For things like parenthood (or soon-to-be parenthood), you don’t have to specifically disclose this during your interview. But if you need further advice on parental rights and disclosing information to potential employers, we would recommend checking out the Citizens Advice. 

💳 If the salary isn’t disclosed in a job description 🤔how would an individual approach this in an initial interview? 

⏳ First of all, let’s be honest, we work for money so there is absolutely nothing wrong with wanting to know what the salary is at the beginning to save wasted time on either side.

🤐 And secondly, you should never disclose your current salary!

📞 The recruiter should always discuss this with you in the first call, if you have to be the one to bring it up then I’d say ask “What is the budget you have approved for this role?”. The wording is key here, as a role can’t be live without a budget approved unless their finance department is run by 5-year-olds so they can’t really skate around this. 

🏃‍♀️If a company considers this a red flag from you then it’s a red flag for you and I can guarantee you if they try to pull the wool over your eyes now you’ll be fighting tooth and nail for a minute salary increase when you actually work there!!!

Start your career off strong! Here’s some words of advice 💝

If you’re reading this then we hope you’re ready to kickstart a brilliant new career in tech! Getting started doesn’t have to be difficult with these tips, and we want to see you excel on up in your career so we’ve included a few ways you can future proof your career before you even start. 

🚀 What are your tips for moving up in tech and owning your career?

🎯 State your intentions: Bring up your intentions to move up in tech and own your career in your one-to-one with your manager. Ask about the core areas of competencies the business assesses, where you’re currently up to you and what you should be doing to take the next step. 

⛰️ Don’t hold yourself back: If you don’t ask, the answer is always no. A great book I recommend reading is “The No Club” which talks about non-promotable tasks in the workplace and how women are disproportionately affected and how they can streamline their work to have a good mix of tasks that are recognised. 

🔍 Do your research as well: Some of the job platforms I mentioned earlier have salaries on most roles, Cord actually has their own salary benchmarking tool. Agency recruiters create their own market reports too which are generally good, but I was sent one recently which had massively inflated salaries so you need to understand that they have an incentive to convince you you’re underpaid (but you may well be). It’s important to do your research on similar roles out in the market and ask around. 

📁Come with your own case study: From the time you start at your role (or even from this point after reading this) start a brag doc (see below) and keep it updated as you go. This can become your own case study with justifications for promotions and increases.

📁 What is a brag document, and how will it help someone to grow in their career? 🌵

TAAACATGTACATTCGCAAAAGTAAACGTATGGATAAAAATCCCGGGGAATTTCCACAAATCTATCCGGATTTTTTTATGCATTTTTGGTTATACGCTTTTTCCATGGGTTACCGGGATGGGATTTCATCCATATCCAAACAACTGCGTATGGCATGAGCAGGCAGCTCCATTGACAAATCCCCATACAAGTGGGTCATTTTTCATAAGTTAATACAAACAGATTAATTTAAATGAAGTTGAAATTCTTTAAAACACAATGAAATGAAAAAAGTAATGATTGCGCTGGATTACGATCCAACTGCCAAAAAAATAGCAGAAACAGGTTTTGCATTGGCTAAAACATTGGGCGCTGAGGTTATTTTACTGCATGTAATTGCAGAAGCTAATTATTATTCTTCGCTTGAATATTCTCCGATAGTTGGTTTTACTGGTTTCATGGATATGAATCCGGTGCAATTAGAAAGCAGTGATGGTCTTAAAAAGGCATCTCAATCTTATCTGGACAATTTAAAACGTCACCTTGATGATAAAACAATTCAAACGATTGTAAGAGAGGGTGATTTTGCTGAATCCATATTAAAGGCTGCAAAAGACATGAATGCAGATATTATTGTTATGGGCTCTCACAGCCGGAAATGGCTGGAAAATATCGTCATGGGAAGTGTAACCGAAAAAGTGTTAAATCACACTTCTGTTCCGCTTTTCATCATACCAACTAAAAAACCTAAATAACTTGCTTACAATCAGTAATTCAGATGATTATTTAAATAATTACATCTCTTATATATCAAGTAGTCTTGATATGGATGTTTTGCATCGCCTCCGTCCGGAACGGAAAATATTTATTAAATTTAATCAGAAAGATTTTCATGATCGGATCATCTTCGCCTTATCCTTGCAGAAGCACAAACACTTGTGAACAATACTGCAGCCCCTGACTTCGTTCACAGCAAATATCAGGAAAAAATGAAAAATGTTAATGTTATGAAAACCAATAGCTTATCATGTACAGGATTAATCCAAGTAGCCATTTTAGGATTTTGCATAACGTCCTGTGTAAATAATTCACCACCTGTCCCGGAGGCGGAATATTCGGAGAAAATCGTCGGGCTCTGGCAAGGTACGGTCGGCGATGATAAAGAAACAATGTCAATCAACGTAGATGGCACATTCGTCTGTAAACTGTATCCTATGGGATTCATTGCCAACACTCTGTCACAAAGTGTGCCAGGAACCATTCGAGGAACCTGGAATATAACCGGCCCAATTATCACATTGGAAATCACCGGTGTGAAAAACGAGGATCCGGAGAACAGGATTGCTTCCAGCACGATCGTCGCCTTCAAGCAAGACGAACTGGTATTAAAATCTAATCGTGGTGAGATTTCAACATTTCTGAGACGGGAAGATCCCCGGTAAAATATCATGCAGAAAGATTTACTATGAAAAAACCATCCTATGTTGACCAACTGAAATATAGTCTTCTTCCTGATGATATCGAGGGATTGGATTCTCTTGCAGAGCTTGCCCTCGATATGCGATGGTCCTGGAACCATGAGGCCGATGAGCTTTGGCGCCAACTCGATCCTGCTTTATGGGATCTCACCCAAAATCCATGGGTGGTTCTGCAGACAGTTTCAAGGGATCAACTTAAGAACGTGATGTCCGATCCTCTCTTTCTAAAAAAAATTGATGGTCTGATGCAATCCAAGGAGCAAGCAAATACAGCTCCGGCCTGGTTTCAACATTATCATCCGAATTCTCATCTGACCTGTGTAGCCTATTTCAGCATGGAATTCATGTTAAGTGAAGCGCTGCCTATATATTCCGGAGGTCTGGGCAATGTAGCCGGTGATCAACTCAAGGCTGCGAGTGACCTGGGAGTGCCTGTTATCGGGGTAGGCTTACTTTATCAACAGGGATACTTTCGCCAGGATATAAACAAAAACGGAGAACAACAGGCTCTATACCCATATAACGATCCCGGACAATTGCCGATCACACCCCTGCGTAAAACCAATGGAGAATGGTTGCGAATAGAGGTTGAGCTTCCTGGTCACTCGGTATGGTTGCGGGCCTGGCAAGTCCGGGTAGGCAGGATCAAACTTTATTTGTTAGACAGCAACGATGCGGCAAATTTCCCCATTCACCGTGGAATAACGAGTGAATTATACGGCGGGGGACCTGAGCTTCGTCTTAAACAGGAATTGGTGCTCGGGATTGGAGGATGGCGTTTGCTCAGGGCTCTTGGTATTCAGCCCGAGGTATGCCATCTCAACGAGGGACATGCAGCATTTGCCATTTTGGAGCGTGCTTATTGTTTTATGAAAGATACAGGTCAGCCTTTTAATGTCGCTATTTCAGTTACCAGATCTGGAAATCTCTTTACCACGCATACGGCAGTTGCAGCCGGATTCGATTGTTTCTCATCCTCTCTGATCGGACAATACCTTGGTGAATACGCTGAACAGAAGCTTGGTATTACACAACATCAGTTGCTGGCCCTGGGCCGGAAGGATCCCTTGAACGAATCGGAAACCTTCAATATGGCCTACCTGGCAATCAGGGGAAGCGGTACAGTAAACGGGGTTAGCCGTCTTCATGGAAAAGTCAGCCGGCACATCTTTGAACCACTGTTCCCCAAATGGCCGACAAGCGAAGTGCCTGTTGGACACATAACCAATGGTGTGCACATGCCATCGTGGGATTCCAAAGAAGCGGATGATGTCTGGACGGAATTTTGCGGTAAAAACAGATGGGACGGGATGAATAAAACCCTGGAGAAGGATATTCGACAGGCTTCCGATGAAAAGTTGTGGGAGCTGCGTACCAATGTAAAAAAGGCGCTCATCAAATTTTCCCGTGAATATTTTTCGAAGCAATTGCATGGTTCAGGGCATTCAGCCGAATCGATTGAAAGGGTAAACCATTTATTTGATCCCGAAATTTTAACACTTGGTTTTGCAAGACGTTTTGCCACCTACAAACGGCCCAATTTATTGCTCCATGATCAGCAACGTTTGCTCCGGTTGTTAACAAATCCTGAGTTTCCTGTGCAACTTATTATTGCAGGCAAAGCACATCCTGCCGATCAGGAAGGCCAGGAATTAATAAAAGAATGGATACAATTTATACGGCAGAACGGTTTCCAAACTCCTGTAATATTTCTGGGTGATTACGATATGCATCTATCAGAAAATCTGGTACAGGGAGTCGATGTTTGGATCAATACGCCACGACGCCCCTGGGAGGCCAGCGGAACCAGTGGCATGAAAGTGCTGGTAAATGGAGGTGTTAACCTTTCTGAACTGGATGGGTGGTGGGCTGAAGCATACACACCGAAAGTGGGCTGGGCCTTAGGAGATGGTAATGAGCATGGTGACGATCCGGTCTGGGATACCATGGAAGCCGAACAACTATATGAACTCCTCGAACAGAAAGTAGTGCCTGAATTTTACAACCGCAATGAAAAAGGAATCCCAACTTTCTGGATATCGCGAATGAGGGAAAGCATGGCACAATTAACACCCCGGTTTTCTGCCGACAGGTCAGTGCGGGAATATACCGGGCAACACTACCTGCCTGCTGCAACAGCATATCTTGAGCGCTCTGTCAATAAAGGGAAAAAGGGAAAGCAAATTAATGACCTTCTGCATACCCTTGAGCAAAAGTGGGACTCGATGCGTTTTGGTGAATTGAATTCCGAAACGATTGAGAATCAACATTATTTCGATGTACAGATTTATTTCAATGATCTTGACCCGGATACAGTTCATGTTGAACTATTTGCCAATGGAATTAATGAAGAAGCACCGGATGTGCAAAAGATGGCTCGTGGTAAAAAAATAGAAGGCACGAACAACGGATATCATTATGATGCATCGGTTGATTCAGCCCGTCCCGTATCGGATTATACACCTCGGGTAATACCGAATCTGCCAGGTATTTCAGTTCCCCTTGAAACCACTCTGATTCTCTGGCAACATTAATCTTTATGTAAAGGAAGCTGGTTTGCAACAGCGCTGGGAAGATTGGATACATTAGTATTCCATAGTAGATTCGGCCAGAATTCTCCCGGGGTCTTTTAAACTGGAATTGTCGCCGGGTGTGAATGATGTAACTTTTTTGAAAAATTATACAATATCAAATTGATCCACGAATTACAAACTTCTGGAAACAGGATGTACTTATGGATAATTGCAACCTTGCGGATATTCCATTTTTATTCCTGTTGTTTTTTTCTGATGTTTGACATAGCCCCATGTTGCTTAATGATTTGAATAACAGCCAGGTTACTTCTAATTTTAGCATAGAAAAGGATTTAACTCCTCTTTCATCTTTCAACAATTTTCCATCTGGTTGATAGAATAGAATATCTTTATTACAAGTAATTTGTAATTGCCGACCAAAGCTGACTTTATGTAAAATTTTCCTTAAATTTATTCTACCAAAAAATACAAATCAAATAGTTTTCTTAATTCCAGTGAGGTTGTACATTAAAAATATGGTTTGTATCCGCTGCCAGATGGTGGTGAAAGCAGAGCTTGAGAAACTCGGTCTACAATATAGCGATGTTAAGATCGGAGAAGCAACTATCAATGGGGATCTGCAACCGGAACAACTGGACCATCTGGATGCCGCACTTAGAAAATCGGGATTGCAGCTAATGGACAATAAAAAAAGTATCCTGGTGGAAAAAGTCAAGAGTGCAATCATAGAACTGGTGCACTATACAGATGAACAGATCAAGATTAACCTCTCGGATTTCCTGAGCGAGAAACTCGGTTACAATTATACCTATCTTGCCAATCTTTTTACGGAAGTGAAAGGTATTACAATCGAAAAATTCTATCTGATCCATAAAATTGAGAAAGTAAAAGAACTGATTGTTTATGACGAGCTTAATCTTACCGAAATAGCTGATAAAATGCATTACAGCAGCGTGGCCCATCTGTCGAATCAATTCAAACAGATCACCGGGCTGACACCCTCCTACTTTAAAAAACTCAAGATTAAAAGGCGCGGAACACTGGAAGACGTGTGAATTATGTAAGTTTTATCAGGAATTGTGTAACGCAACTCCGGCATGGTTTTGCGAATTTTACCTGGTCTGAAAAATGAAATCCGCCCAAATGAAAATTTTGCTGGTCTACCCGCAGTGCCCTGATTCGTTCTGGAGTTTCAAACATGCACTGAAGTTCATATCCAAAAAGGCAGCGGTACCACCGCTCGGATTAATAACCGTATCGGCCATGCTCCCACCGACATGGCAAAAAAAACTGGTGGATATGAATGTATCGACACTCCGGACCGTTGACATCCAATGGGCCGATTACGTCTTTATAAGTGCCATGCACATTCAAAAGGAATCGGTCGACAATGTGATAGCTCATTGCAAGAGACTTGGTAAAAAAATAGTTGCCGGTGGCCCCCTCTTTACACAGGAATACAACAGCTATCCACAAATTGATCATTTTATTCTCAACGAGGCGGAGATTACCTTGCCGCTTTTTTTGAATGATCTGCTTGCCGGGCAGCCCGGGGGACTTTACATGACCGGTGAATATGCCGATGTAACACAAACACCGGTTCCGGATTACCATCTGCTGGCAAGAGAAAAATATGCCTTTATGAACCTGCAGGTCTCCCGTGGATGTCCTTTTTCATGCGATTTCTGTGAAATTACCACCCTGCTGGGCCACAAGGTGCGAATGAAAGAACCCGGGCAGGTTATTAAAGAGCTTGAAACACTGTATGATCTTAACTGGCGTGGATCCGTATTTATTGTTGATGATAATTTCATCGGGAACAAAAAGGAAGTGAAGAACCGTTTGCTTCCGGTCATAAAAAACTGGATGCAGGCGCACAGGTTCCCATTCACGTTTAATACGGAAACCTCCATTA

A brag document is a digital or a physical document that you use to keep track of all of your accomplishments and contributions at work. I’ve been keeping one for six months and I coach others in helping them get started with theirs and it is a GAME CHANGER! 

How you can use your brag doc?

They’re great for pay reviews, promotion reviews, writing your CV, preparing for interviews etc but also just really good for building your confidence because you’re having to be constantly aware of all the good stuff you’re doing 🥳.

Resources to help: 

  • If you’re curious to learn more, I wrote about brag docs in detail in my newsletter here. 
  • And you can download a free Notion template I created specifically for tech folks here Tech Brag Dock Template.
☁️ What advice would you give someone who was looking for the next step in their career, but doesn’t know exactly where to look 🔍 or what to do? What resources could be available? 

A good mentor is worth their weight in gold. I’ve had so many people who I look up to who have been informal mentors to me, they’ve helped guide my career and I attribute much of my success to date to them. My mentors have been people I’ve met through work, events that I’ve run or even ex-clients. 


🙌 What has been the best career advice someone has given to you? 

The best career advice I’d ever been given is to make yourself as visible in the organisation as possible. Especially when working remotely you want to build relationships with key people in other departments outside of your own. I’ve done internal talks and ran initiatives which has given me this visibility and in turn more credibility and opportunities like creating a new role in Recruitment Marketing and also the Neurodiversity Advocate role. 

😃 When I know what I want, I’ll stop at nothing to get it! 

That’s all for now! Thank you Parul for answering our questions. Can you tell our community where they might be able to find you?

You can find me on LinkedIn (and my newsletter too), I’m always happy to connect and chat with new people 😊